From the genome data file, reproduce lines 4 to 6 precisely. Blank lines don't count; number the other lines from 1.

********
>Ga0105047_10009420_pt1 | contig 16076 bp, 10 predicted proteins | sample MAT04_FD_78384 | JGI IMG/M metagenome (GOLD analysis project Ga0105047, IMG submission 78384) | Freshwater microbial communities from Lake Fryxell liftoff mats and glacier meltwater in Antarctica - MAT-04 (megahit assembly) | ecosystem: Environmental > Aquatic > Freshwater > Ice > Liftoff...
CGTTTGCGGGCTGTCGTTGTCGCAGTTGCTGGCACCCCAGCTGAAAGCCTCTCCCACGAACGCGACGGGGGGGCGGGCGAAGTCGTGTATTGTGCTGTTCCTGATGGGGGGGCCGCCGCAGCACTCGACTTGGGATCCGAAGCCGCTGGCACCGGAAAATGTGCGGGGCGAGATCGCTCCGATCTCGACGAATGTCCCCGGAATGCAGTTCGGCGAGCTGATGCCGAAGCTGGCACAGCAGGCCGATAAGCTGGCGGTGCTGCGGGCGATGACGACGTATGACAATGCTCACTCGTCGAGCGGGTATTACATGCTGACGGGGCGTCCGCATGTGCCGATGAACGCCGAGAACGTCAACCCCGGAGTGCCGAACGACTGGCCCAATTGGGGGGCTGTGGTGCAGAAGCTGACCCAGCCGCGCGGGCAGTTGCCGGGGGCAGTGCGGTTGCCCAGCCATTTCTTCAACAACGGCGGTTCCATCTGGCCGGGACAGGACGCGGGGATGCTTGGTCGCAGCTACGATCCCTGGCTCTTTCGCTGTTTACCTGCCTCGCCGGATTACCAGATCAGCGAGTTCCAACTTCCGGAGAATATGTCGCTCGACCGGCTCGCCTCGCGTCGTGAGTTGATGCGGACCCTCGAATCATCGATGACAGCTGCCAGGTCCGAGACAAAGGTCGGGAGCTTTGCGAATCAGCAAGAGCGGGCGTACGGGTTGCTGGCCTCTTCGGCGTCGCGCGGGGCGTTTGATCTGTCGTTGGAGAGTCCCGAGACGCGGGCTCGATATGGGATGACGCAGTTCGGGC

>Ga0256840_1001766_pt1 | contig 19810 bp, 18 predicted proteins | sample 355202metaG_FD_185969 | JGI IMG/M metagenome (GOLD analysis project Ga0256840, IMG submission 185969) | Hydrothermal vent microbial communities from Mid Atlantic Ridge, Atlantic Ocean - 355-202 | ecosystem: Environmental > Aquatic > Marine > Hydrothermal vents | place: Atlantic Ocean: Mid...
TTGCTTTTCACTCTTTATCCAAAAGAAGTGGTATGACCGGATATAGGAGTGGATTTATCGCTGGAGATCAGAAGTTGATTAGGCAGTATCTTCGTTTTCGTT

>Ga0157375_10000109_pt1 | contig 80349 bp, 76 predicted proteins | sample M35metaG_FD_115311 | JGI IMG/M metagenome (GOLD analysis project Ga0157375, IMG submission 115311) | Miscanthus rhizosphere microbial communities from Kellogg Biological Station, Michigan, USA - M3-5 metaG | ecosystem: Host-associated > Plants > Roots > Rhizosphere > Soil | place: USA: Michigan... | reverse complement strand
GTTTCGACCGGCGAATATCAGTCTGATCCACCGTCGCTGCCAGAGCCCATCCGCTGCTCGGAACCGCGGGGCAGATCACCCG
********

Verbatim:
TTGCTTTTCACTCTTTATCCAAAAGAAGTGGTATGACCGGATATAGGAGTGGATTTATCGCTGGAGATCAGAAGTTGATTAGGCAGTATCTTCGTTTTCGTT

>Ga0157375_10000109_pt1 | contig 80349 bp, 76 predicted proteins | sample M35metaG_FD_115311 | JGI IMG/M metagenome (GOLD analysis project Ga0157375, IMG submission 115311) | Miscanthus rhizosphere microbial communities from Kellogg Biological Station, Michigan, USA - M3-5 metaG | ecosystem: Host-associated > Plants > Roots > Rhizosphere > Soil | place: USA: Michigan... | reverse complement strand
GTTTCGACCGGCGAATATCAGTCTGATCCACCGTCGCTGCCAGAGCCCATCCGCTGCTCGGAACCGCGGGGCAGATCACCCG